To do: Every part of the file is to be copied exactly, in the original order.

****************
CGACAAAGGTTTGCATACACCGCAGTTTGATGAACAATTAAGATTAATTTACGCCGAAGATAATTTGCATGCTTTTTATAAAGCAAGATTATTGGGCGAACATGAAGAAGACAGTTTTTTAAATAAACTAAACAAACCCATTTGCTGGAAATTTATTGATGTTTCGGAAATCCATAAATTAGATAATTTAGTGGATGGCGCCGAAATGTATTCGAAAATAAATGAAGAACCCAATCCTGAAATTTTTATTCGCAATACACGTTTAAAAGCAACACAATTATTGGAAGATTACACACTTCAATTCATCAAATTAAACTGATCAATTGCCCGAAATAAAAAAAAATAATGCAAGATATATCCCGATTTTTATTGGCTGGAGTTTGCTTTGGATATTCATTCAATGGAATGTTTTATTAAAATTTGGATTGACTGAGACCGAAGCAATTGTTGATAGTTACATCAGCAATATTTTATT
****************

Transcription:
CGACAAAGGTTTGCATACACCGCAGTTTGATGAACAATTAAGATTAATTTACGCCGAAGATAATTTGCATGCTTTTTATAAAGCAAGATTATTGGGCGAACATGAAGAAGACAGTTTTTTAAATAAACTAAACAAACCCATTTGCTGGAAATTTATTGATGTTTCGGAAATCCATAAATTAGATAATTTAGTGGATGGCGCCGAAATGTATTCGAAAATAAATGAAGAACCCAATCCTGAAATTTTTATTCGCAATACACGTTTAAAAGCAACACAATTATTGGAAGATTACACACTTCAATTCATCAAATTAAACTGATCAATTGCCCGAAATAAAAAAAAATAATGCAAGATATATCCCGATTTTTATTGGCTGGAGTTTGCTTTGGATATTCATTCAATGGAATGTTTTATTAAAATTTGGATTGACTGAGACCGAAGCAATTGTTGATAGTTACATCAGCAATATTTTATT